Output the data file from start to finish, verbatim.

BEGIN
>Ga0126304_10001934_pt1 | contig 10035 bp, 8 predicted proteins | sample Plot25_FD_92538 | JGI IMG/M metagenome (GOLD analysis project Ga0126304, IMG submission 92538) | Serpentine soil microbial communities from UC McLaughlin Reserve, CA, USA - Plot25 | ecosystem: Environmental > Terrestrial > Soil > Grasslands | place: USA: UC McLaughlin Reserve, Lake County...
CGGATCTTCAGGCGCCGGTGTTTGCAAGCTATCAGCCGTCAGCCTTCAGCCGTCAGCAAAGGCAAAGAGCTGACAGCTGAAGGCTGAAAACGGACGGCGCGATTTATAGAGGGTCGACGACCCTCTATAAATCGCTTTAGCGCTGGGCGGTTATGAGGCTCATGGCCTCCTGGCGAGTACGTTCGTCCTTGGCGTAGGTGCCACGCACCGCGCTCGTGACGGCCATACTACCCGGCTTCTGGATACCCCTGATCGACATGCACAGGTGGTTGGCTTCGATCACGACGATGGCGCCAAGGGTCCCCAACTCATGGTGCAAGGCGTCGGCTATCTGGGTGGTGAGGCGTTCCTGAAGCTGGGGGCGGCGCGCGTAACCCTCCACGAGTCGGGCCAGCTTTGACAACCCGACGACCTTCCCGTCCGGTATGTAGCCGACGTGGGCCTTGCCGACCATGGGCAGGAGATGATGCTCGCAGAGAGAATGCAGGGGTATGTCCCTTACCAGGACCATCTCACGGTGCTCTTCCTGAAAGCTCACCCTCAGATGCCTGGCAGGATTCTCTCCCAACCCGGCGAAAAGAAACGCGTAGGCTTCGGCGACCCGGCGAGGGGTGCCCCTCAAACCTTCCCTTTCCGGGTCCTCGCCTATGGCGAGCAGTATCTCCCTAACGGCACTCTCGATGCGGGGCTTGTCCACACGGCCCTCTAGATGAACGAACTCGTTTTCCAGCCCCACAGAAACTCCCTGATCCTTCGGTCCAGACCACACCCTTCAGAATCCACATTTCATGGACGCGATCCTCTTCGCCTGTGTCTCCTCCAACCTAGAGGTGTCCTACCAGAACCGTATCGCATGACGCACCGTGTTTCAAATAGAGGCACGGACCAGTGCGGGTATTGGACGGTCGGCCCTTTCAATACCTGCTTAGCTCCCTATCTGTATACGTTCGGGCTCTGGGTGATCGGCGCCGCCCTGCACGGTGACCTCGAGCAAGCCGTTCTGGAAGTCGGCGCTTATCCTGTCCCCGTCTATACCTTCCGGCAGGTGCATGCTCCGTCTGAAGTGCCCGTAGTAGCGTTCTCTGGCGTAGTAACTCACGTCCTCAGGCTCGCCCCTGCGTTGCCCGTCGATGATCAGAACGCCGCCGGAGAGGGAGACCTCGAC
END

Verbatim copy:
>Ga0126304_10001934_pt1 | contig 10035 bp, 8 predicted proteins | sample Plot25_FD_92538 | JGI IMG/M metagenome (GOLD analysis project Ga0126304, IMG submission 92538) | Serpentine soil microbial communities from UC McLaughlin Reserve, CA, USA - Plot25 | ecosystem: Environmental > Terrestrial > Soil > Grasslands | place: USA: UC McLaughlin Reserve, Lake County...
CGGATCTTCAGGCGCCGGTGTTTGCAAGCTATCAGCCGTCAGCCTTCAGCCGTCAGCAAAGGCAAAGAGCTGACAGCTGAAGGCTGAAAACGGACGGCGCGATTTATAGAGGGTCGACGACCCTCTATAAATCGCTTTAGCGCTGGGCGGTTATGAGGCTCATGGCCTCCTGGCGAGTACGTTCGTCCTTGGCGTAGGTGCCACGCACCGCGCTCGTGACGGCCATACTACCCGGCTTCTGGATACCCCTGATCGACATGCACAGGTGGTTGGCTTCGATCACGACGATGGCGCCAAGGGTCCCCAACTCATGGTGCAAGGCGTCGGCTATCTGGGTGGTGAGGCGTTCCTGAAGCTGGGGGCGGCGCGCGTAACCCTCCACGAGTCGGGCCAGCTTTGACAACCCGACGACCTTCCCGTCCGGTATGTAGCCGACGTGGGCCTTGCCGACCATGGGCAGGAGATGATGCTCGCAGAGAGAATGCAGGGGTATGTCCCTTACCAGGACCATCTCACGGTGCTCTTCCTGAAAGCTCACCCTCAGATGCCTGGCAGGATTCTCTCCCAACCCGGCGAAAAGAAACGCGTAGGCTTCGGCGACCCGGCGAGGGGTGCCCCTCAAACCTTCCCTTTCCGGGTCCTCGCCTATGGCGAGCAGTATCTCCCTAACGGCACTCTCGATGCGGGGCTTGTCCACACGGCCCTCTAGATGAACGAACTCGTTTTCCAGCCCCACAGAAACTCCCTGATCCTTCGGTCCAGACCACACCCTTCAGAATCCACATTTCATGGACGCGATCCTCTTCGCCTGTGTCTCCTCCAACCTAGAGGTGTCCTACCAGAACCGTATCGCATGACGCACCGTGTTTCAAATAGAGGCACGGACCAGTGCGGGTATTGGACGGTCGGCCCTTTCAATACCTGCTTAGCTCCCTATCTGTATACGTTCGGGCTCTGGGTGATCGGCGCCGCCCTGCACGGTGACCTCGAGCAAGCCGTTCTGGAAGTCGGCGCTTATCCTGTCCCCGTCTATACCTTCCGGCAGGTGCATGCTCCGTCTGAAGTGCCCGTAGTAGCGTTCTCTGGCGTAGTAACTCACGTCCTCAGGCTCGCCCCTGCGTTGCCCGTCGATGATCAGAACGCCGCCGGAGAGGGAGACCTCGAC